Haskell is a purely FunctionalProgrammingLanguage using NonStrictSemantics? (typically implemented as LazyEvaluation) and a polymorphic type system (an extension of the classical HindleyMilnerTypeInference algorithm). It was named after HaskellCurry.
See http://www.haskell.org/ and the HaskellWiki.
Some nice features:
DavidMertz has a small tutorial on Haskell (http://gnosis.cx/publish/programming/Haskell.pdf).
JimBender maintains a growing "Online Bibliography of Haskell Research" at http://haskell.readscheme.org/ that references many research papers about monads and their even more abstract and scary generalization, arrows. HaskellArrows were introduced by JohnHughes and are also explained at http://www.haskell.org/arrows/.
In "Wearing the hair shirt: a retrospective on Haskell" (2003, available as a set of PowerPoint slides at http://www.research.microsoft.com/~simonpj/papers/haskell-retrospective/) SimonPeytonJones provides an overview of the (rather short) history of Haskell. He concludes that LazyEvaluation is rather less important than one might think while purity and type classes and monads are essential. "Our biggest mistake: using the scary term 'Monad' rather than 'Warm Fuzzy Thing' "
Haskell now has its very own International Obfuscated Code Contest (see http://www.ScannedInAvian.org/iohcc/). BrokenLink as of 16 February 2010, but available through WaybackMachine at http://web.archive.org/web/20050409013040/www.scannedinavian.org/iohcc/.
And its very own Lambdacats site (see http://arcanux.org/lambdacats.html).
See QuickSortInHaskell for a short example of Haskell code. See TheEvolutionOfaHaskellProgrammer for some more examples.
Some people are running the LanguageOfTheYear? project over on the Pragmatic Programmer mailing list and chose Haskell as LanguageOfTheYear? 2002. Check it out: http://groups.yahoo.com/group/pragprog.
Q IBM article In 2001 (http://www-106.ibm.com/developerworks/xml/library/x-matters14.html) advocated use of HaskellLanguage based HaXml to overcome the limitations of XML processing tools. Is his idea a flash in the pan? Are there better alternatives to DOM/SAX/XSLT?
A The combinators of HaXml are designed to do about the same thing as XSLT. However, have you ever tried using XSLT? Anything that does the same will be simpler and easier to use. HaXml, being embedded in Haskell gives the full power of a programming language on top of the easy XML transformations. Another popular Haskell XML library is HXT, which is also notable in that one way to use it is through its arrow-based API.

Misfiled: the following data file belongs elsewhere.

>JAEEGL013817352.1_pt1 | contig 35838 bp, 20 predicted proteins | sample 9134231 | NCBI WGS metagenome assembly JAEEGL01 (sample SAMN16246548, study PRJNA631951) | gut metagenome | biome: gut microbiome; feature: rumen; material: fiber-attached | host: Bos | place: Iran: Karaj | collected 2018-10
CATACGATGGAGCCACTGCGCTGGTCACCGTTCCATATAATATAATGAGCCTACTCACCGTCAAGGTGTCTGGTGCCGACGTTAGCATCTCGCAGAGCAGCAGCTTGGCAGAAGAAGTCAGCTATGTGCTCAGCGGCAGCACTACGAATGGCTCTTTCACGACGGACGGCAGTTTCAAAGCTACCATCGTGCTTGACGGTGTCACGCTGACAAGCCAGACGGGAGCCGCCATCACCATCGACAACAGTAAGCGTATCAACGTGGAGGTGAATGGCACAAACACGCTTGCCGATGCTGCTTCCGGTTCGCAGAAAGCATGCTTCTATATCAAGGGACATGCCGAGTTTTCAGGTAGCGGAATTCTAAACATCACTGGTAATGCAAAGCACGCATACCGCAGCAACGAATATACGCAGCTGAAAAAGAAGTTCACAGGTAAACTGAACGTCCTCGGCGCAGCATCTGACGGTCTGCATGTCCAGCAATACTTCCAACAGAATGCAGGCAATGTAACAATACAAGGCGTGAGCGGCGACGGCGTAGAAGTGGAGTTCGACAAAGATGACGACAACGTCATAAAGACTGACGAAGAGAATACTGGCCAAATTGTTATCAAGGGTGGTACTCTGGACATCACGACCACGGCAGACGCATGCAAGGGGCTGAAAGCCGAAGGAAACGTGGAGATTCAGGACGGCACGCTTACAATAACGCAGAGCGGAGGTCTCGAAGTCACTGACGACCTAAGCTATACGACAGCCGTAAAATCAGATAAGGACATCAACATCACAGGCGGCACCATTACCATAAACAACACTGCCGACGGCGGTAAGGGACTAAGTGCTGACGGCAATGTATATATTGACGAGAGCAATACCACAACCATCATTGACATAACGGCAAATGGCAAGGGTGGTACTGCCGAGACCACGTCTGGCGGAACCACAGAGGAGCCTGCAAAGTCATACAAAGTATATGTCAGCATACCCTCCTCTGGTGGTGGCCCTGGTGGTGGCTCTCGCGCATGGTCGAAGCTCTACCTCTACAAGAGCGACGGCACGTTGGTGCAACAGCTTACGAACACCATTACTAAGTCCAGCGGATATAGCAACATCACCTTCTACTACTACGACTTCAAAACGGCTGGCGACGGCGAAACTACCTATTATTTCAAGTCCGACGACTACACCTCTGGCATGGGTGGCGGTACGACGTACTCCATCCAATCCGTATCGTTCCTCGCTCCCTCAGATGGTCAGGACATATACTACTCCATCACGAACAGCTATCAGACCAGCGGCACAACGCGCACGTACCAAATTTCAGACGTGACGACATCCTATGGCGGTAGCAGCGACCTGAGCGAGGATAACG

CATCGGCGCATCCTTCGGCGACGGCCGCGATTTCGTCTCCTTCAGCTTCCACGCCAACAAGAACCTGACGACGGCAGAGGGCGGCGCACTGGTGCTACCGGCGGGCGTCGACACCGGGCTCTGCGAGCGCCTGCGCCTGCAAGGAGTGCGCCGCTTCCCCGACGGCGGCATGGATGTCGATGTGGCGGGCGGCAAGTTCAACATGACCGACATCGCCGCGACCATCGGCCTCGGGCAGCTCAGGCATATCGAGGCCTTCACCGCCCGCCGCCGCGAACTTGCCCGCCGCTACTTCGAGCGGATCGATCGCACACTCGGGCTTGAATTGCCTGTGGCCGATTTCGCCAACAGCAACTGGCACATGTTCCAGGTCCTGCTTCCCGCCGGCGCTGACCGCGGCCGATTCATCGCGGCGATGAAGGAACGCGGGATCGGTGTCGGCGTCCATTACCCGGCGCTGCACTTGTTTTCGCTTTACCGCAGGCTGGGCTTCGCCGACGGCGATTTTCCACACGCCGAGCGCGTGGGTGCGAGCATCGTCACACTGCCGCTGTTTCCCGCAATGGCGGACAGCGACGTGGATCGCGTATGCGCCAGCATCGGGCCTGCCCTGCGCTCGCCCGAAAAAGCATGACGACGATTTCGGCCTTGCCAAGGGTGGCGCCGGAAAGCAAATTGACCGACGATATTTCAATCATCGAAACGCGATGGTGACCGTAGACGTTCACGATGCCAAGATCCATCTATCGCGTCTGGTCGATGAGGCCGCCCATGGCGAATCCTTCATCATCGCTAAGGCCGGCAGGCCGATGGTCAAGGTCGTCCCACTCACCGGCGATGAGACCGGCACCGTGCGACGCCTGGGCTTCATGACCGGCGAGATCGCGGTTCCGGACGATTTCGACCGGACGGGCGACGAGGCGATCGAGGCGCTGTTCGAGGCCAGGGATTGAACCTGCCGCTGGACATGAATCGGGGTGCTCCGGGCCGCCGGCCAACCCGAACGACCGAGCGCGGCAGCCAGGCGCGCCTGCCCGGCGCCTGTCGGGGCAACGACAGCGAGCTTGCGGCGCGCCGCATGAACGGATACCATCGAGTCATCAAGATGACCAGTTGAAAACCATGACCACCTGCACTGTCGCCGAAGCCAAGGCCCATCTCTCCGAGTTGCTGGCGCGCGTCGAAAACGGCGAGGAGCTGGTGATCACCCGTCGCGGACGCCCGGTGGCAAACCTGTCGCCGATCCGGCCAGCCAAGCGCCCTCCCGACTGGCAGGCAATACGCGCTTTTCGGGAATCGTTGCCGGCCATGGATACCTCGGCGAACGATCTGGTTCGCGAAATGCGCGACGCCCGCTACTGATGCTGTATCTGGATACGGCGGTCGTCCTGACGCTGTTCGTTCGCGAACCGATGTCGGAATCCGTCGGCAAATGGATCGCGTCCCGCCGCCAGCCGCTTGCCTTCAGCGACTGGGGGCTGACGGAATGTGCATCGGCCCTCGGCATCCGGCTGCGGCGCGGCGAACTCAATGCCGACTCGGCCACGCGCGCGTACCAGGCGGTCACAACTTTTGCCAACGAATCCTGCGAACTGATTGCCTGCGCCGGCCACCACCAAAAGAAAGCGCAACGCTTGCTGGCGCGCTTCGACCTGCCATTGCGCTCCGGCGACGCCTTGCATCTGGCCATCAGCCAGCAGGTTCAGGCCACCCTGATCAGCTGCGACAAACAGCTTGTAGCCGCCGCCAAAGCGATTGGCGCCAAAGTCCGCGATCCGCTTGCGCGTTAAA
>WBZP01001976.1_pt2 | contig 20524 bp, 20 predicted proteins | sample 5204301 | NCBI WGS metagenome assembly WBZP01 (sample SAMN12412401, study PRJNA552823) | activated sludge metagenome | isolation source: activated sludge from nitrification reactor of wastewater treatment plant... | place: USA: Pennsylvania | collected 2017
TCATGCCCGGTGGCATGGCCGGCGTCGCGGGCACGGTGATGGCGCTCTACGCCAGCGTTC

Q Is there a good IDE usable for Haskell under Windows?
A http://www.haskell.org/libraries/#ide (mentions hIDE and jCreator)
I've also heard of editor support in jEdit, Eclipse, and some other editors. I'm mostly happy with the haskell-mode in Emacs.
See also http://www.haskell.org/visualhaskell/ for a Haskell plugin for VisualStudio (not to be confused with a similar project at http://www.cin.ufpe.br/~haskell/vhs/index.html). This plugin ties directly into the GHC compiler, providing all of the usual VS features like syntax highlighting and name completion, but it also goes a step further. If the plugin doesn't squiggly-highlight any code in your program, it is guaranteed to compile with GHC. -- MichaelSparks
I love Haskell mostly for the elegant and beautiful syntax you get when doing PointFreeProgramming?. However, Haskell's strict FP discipline and affinity for abstruse concepts like Arrows really hurts when trying to put together quick scripts, or when just hacking for fun. Are there other languages that support the inline . and $ operators or other syntax like it? I just can't go back to (compose #'foo #'bar) after getting used to foo . bar, to say nothing of all the fun with the $ operator in avoiding needless parenthesis.
Abstruse concepts? I have a whole book about abstruse concepts sitting on my shelf, only it's imported from that other, backwards world, where functions are only known as methods and abstruse concepts are sold as Design Patterns, where the capital letters apparently enchant them into something desirable... Really, compared to RubeGoldbergDevices? like Visitor, Arrows and Monads are astonishingly simple. Perhaps that's why imperative programmers distrust these powerful structures.
With languages with pervasive effects such as C, you need machinery such as Hoare logic to handle proofs about programs. One of the benefits of Haskell's purity is that its expressions are already in the right form for traditional mathematical proof. You can even use Haskell functions in specifications because they are pure.
The LindowsOs folks have apparently standardized on Haskell for core operating system development. See http://urchin.earth.li/pipermail/debian-haskell/2006-May/000169.html
A useful reference to details of Haskell is at http://www.zvon.org/other/haskell/Outputglobal/index.html
See also TemplateHaskell, IwannaLearnHaskell, HaskellUnit, CoMonads, HaskellArrows
CategoryProgrammingLanguage FunctionalProgrammingLanguage CategoryHaskell CategoryFunctionalProgramming CategoryLiterateProgramming